AT&T outsourcing deal will cover 150 apps

AT&T has signed a $1 billion, seven-year outsourcing agreement to turn certain information technology operations over to Computer Sciences Corp (CSC) as a cost-cutting move.

CSC will provide application development and maintenance for 150 applications - such as billing, credit and customer care - within AT&T's consumer services division.

The agreement reached this month calls for more than 600 AT&T employees in New Jersey and Texas will work for El Segundo, California-based CSC.

AT&T's contract replaces a 10-year, $300 million outsourcing deal that the communications company signed with CSC in March 1999.

Ironically, IT vendors, which tout their technical expertise, are increasingly using outside parties for support services while their internal IT staff works on higher-priority projects, said Albert Nekimken, an analyst at Input, a market research firm in Vienna, Virginia.

For instance, Electronic Data Systems, and MCI WorldCom signed a two-way outsourcing deal worth $12.4 billion last October.

"All of the IT companies in recent years have discovered that the benefits of outsourcing apply to them as well," Nekimken said. "AT&T decided that it had other things that were [of] higher value to do."

According to Input, the market for IT support services is projected to grow from $35 billion this year to $121 billion five years from now.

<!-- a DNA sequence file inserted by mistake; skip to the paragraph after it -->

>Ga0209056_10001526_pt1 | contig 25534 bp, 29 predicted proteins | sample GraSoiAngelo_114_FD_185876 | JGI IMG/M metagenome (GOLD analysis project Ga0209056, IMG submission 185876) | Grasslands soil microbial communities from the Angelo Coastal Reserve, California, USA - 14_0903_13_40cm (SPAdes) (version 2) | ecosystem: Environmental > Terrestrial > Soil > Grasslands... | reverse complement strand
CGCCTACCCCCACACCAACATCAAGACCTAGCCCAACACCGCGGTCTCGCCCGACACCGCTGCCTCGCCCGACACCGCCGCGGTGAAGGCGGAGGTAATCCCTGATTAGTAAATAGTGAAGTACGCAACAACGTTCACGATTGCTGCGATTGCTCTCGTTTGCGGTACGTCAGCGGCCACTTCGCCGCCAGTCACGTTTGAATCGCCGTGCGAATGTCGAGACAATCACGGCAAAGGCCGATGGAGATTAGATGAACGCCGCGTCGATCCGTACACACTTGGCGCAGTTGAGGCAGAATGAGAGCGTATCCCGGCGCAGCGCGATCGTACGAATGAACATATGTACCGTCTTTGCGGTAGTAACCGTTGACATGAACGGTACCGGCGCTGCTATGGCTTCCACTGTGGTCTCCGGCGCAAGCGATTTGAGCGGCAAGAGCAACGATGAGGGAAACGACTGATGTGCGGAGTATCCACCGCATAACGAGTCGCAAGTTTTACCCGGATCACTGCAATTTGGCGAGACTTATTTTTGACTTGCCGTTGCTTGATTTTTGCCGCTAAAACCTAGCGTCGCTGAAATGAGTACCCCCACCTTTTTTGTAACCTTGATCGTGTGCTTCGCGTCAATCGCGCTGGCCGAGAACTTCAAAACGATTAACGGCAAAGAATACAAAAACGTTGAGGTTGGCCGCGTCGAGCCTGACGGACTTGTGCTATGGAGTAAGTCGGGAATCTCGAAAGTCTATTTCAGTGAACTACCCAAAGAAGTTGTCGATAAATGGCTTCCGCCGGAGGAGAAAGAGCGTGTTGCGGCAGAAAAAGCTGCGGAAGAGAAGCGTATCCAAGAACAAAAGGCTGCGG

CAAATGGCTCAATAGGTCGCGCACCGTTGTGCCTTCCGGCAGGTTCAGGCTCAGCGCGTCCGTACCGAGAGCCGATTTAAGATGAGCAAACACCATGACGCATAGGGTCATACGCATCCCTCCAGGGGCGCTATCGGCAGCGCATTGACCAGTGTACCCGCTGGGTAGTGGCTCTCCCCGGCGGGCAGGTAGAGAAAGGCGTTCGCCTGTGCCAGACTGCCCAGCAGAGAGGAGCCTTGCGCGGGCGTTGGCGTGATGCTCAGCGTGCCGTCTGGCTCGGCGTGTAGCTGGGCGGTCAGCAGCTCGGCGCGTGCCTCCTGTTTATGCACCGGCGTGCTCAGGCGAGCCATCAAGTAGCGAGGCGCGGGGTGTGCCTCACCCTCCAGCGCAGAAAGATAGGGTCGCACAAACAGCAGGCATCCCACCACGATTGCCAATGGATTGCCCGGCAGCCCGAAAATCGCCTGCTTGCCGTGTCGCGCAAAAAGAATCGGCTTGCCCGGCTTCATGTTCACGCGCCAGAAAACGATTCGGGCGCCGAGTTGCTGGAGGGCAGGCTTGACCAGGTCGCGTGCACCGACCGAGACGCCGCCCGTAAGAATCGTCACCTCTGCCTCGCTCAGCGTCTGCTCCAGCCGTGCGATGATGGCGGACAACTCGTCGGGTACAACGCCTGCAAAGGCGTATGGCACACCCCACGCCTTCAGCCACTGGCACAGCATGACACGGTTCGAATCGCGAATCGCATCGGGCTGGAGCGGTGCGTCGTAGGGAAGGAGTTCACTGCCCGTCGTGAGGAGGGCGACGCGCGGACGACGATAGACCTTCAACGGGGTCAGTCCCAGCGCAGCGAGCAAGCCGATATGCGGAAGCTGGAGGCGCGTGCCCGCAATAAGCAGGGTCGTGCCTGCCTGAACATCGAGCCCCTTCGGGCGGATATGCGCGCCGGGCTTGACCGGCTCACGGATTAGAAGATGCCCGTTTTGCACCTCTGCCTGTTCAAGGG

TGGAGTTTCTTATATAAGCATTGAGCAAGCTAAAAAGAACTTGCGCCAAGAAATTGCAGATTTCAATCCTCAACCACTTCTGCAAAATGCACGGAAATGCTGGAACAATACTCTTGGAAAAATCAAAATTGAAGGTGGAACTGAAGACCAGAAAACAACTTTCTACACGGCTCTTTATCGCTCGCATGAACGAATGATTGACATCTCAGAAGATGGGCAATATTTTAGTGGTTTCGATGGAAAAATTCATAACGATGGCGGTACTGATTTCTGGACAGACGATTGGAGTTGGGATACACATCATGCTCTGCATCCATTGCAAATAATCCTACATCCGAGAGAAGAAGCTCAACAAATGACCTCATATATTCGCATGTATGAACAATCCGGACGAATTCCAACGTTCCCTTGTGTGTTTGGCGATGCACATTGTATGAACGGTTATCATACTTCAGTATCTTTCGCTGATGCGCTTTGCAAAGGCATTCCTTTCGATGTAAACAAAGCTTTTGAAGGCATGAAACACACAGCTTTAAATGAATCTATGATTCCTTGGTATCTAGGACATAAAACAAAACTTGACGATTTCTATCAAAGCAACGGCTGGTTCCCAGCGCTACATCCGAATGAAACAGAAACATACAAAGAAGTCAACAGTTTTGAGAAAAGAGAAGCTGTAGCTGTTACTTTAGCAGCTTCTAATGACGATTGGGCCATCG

Details are guarded

For competitive reasons, AT&T is closely guarding the details of its arrangement with CSC. But AT&T spokeswoman Lee Ann Kuster said the deal is part of CEO Michael Armstrong's plan to reduce costs by $2 billion this year.

Kuster couldn't say how much money AT&T would save from this deal, but she did say the company would save labor, systems support and management costs. In addition, outsourcing would allow AT&T to tap CSC's expertise in application management while its own staff concentrates on core projects.

So how exactly does spending $100 million per year save a company money? "The assumption is that [AT&T] will earn more money by taking other work for other companies, presumably at a higher margin," Nekimken said. He added that vendors guard information about their own outsourcing so it doesn't appear that they lack enough people to handle their own IT needs.

Howard Rubin, research fellow at Meta Group, said that companies in the telecommunications and financial services industries are under pressure to outsource to compete with startups.

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